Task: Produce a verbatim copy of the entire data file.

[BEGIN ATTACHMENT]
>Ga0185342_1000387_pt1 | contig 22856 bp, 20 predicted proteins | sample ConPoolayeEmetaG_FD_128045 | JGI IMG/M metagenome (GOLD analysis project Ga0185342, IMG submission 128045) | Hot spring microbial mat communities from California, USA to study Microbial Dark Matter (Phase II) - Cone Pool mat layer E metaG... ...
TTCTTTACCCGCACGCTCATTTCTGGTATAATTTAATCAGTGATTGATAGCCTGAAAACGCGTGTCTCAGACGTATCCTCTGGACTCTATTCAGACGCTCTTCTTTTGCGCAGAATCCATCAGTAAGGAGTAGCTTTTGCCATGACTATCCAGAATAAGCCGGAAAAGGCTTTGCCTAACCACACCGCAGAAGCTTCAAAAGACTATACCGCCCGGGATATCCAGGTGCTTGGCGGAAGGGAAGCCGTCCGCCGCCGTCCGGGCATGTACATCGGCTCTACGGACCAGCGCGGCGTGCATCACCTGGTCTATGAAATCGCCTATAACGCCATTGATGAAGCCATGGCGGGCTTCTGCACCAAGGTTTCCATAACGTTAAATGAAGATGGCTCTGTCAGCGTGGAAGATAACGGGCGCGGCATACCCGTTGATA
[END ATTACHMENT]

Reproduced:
>Ga0185342_1000387_pt1 | contig 22856 bp, 20 predicted proteins | sample ConPoolayeEmetaG_FD_128045 | JGI IMG/M metagenome (GOLD analysis project Ga0185342, IMG submission 128045) | Hot spring microbial mat communities from California, USA to study Microbial Dark Matter (Phase II) - Cone Pool mat layer E metaG... ...
TTCTTTACCCGCACGCTCATTTCTGGTATAATTTAATCAGTGATTGATAGCCTGAAAACGCGTGTCTCAGACGTATCCTCTGGACTCTATTCAGACGCTCTTCTTTTGCGCAGAATCCATCAGTAAGGAGTAGCTTTTGCCATGACTATCCAGAATAAGCCGGAAAAGGCTTTGCCTAACCACACCGCAGAAGCTTCAAAAGACTATACCGCCCGGGATATCCAGGTGCTTGGCGGAAGGGAAGCCGTCCGCCGCCGTCCGGGCATGTACATCGGCTCTACGGACCAGCGCGGCGTGCATCACCTGGTCTATGAAATCGCCTATAACGCCATTGATGAAGCCATGGCGGGCTTCTGCACCAAGGTTTCCATAACGTTAAATGAAGATGGCTCTGTCAGCGTGGAAGATAACGGGCGCGGCATACCCGTTGATA